DEERFIELD, Ill. — Walgreens Boots Alliance Inc. (WBA) and Rite Aid Corp. have extended the time frame for completing their planned $17.2 billion merger.
The companies have pushed back the end date for the deal by three months to January 27, and they expect the transaction to close early next year. Both companies had the right to extend the end date.
“We are confident, as confident as we were before,” WBA executive vice chairman and chief executive officer Stefano Pessina said during the company’s conference call discussing earnings. “Nothing has changed. We have just a delay in the execution of the deal.”
Saying WBA has never seen an “absolutely negative” attitude from the Federal Trade Commission, he added, “At the end of the day, I believe we have had a good collaboration; we are having a good collaboration. We try to respond to the all of their needs. This takes time. But at the end, we are still confident.”
WBA had announced the agreement to acquire Rite Aid for $9 per share in cash, plus debt, last fall, projecting that the deal would get done within 12 months. WBA reiterated the update it gave on the transaction in early September and said the process of getting regulatory clearance is “progressing as planned.”
WBA continues to expect that it will most likely have to divest between 500 and 1,000 stores, it said. “The company believes that it will be able to execute agreements to divest these stores to potential buyers, pending FTC approval, by the end of calendar year 2016 and now expects its acquisition of Rite Aid will close in early calendar 2017.”
WBA had originally said it was willing to shed up to 1,000 stores to win regulatory approval but expected the final number to be less than half that. Walgreens has 8,173 stores, including outlets in Puerto Rico and the U.S. Virgin Islands, while Rite Aid operates 4,560 stores in 31 states and the District of Columbia. The merger will push Walgreens ahead of CVS Pharmacy, which has some 9,600 stores, as the No. 1 drug chain in the country.
Finding a buyer for the stores that have to be shed has been daunting, according to media reports. Kroger Co. was reportedly hedging because the FTC was demanding that the divested locations remain stand-alone drug stores, rather than letting the supermarketer integrate their pharmacy files into nearby supermarkets. Earlier reports said a block of 650 stores earmarked for divestiture drew a ho-hum response from private equity firms.
“No idea about the sources of this news,” Pessina said during the conference call. “We see just a long administrative process, but we don’t see substantial differences from what we were expecting. Yes, probably more stores, a little more stores here and there. But at the end of the day, as far as I can see today, as far as we can see today, we are absolutely confident that we … can do the deal and we can create the value.”
When the WBA-Rite Aid merger deal was initially announced in October 2015, the companies named by industry observers as prospective buyers of divested stores included CVS Health, Walmart and Kroger. However, Walmart has scaled back its small-format store strategy, and CVS has reportedly expressed concerns about cannibalization of its own units.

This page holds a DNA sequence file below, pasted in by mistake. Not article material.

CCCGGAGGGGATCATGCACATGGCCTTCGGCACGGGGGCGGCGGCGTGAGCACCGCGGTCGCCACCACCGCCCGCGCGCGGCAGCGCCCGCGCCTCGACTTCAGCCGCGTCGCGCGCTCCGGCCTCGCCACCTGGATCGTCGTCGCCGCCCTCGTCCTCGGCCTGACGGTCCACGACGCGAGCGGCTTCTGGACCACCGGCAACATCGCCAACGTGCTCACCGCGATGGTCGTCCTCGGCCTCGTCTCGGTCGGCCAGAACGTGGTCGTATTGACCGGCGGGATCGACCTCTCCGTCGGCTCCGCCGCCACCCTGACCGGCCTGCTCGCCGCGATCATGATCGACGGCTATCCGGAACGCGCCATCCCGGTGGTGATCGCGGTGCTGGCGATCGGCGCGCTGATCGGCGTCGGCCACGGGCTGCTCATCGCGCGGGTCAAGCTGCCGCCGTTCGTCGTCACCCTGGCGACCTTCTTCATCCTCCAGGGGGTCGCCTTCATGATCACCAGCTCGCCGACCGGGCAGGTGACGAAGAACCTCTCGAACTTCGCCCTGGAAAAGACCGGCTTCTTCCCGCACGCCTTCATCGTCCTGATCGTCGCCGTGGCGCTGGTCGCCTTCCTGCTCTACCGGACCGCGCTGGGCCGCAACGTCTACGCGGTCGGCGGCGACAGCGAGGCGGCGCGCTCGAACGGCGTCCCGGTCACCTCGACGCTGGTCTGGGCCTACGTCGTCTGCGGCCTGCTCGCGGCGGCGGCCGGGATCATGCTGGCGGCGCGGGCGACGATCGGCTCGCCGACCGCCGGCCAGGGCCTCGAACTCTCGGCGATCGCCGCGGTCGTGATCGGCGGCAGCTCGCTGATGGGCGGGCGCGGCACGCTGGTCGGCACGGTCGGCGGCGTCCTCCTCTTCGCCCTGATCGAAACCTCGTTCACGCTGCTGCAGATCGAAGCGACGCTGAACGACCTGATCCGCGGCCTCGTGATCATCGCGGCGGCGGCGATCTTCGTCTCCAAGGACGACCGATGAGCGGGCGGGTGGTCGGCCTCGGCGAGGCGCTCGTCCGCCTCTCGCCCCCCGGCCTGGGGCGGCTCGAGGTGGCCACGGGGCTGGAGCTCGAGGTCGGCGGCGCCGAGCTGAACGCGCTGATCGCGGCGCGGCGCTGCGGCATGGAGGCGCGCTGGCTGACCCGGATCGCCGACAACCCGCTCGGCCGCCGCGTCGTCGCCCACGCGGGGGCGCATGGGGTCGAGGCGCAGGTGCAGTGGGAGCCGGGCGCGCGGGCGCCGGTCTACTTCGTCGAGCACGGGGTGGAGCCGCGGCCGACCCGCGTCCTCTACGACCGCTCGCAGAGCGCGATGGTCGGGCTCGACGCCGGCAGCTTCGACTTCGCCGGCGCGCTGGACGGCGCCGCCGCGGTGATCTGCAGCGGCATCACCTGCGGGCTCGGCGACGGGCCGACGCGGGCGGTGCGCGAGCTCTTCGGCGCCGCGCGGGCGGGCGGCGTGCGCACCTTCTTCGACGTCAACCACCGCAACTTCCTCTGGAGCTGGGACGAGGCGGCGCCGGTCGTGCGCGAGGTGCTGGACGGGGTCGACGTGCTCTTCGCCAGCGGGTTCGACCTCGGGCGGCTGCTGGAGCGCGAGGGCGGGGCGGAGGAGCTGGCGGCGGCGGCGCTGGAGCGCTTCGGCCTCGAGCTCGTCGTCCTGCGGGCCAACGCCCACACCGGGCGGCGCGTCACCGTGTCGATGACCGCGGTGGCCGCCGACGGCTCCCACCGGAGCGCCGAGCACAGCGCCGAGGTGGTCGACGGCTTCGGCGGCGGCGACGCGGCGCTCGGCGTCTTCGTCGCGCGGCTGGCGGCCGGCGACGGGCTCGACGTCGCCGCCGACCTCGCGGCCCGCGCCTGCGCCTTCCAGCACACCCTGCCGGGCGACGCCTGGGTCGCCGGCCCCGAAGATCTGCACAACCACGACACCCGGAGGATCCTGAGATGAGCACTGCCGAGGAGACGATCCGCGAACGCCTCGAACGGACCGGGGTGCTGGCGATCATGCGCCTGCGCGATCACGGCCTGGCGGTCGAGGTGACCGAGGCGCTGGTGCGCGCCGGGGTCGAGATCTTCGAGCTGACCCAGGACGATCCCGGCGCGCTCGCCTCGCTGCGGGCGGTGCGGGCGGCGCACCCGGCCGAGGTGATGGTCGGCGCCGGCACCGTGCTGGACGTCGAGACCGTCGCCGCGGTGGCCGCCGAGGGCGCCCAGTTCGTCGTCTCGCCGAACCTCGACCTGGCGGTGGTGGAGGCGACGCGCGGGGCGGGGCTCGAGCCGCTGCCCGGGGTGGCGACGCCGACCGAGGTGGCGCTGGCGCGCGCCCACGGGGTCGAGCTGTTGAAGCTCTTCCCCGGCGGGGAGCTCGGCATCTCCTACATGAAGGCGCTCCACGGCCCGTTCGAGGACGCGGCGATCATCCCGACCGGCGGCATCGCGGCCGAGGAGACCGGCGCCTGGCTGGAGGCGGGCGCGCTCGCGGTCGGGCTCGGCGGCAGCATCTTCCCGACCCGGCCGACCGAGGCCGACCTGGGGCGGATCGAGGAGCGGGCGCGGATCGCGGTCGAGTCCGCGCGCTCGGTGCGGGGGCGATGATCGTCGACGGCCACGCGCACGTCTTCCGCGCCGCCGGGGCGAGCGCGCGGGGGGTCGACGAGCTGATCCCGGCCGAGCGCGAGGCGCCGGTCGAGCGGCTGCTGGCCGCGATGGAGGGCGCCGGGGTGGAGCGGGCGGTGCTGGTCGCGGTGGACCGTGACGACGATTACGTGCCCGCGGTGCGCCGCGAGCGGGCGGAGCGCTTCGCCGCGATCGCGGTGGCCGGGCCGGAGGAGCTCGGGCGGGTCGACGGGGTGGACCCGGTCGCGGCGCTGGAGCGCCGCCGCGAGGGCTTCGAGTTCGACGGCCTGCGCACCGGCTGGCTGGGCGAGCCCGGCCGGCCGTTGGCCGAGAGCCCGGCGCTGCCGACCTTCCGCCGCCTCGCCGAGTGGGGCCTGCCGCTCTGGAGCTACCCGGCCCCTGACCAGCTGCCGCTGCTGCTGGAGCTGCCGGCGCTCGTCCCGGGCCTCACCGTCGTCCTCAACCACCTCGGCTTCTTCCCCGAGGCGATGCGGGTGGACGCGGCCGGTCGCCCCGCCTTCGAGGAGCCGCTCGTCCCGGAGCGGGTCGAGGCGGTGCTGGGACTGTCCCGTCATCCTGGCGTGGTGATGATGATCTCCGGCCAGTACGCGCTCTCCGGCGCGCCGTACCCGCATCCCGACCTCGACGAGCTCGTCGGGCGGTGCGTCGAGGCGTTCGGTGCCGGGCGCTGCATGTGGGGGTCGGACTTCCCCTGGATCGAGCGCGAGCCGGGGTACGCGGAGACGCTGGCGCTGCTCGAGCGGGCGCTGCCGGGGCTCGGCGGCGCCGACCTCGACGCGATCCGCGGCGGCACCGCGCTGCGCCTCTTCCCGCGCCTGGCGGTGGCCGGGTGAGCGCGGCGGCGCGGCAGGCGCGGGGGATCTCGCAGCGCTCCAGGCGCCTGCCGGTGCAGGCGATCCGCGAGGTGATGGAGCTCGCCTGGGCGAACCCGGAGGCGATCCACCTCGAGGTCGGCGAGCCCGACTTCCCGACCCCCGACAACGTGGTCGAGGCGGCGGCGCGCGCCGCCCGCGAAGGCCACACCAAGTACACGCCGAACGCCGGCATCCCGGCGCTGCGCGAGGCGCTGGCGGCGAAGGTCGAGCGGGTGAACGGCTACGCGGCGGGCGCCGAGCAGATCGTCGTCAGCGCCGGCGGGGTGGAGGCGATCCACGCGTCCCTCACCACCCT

“Even if Kroger is an uninterested buyer, potential remaining Rite Aid store buyers include CVS, regional pharmacy chains and private equity in regional areas where they can buy enough stores to give them scale,” Deutsche Bank Securities analyst George Hill wrote in a research note. “While Kroger is on the list of potential suitors, we do not view them as core to the store sales, as their business is largely focused on a different store format than the stand-alone pharmacy stores that Walgreens/Rite Aid would be selling.”
WBA may have to sweeten the pot by lowering the price and/or offering better locations to potential suitors, according to Hill.
“While we would not expect WBA to need to sell the stores at a loss, it is not shocking that the initial package of stores being offered is less attractive,” he explained. “And we would not be surprised if WBA will need to offer more attractive stores or a lower valuation to finalize the deal with buyers, given buyers’ privileged negotiating position.”
Another consideration for regulatory approval of the deal is the influence of pharmacy benefit managers in pharmacy market competition, Hill added.
“The FTC is reported to still be reviewing issues related to the PBMs, which could mean that the current divestiture package that Walgreens is offering is unsatisfactory from the FTC’s viewpoint,” he stated. “Should Walgreens find potential store buyers for what the FTC may deem to be an insufficient divestiture package, it is believed that the FTC may require Walgreens to divest more Rite Aid stores. Alternatively, if Walgreens is unable to attract buyers, the FTC could block the deal through a lawsuit, pushing back the merger agreement’s end date.”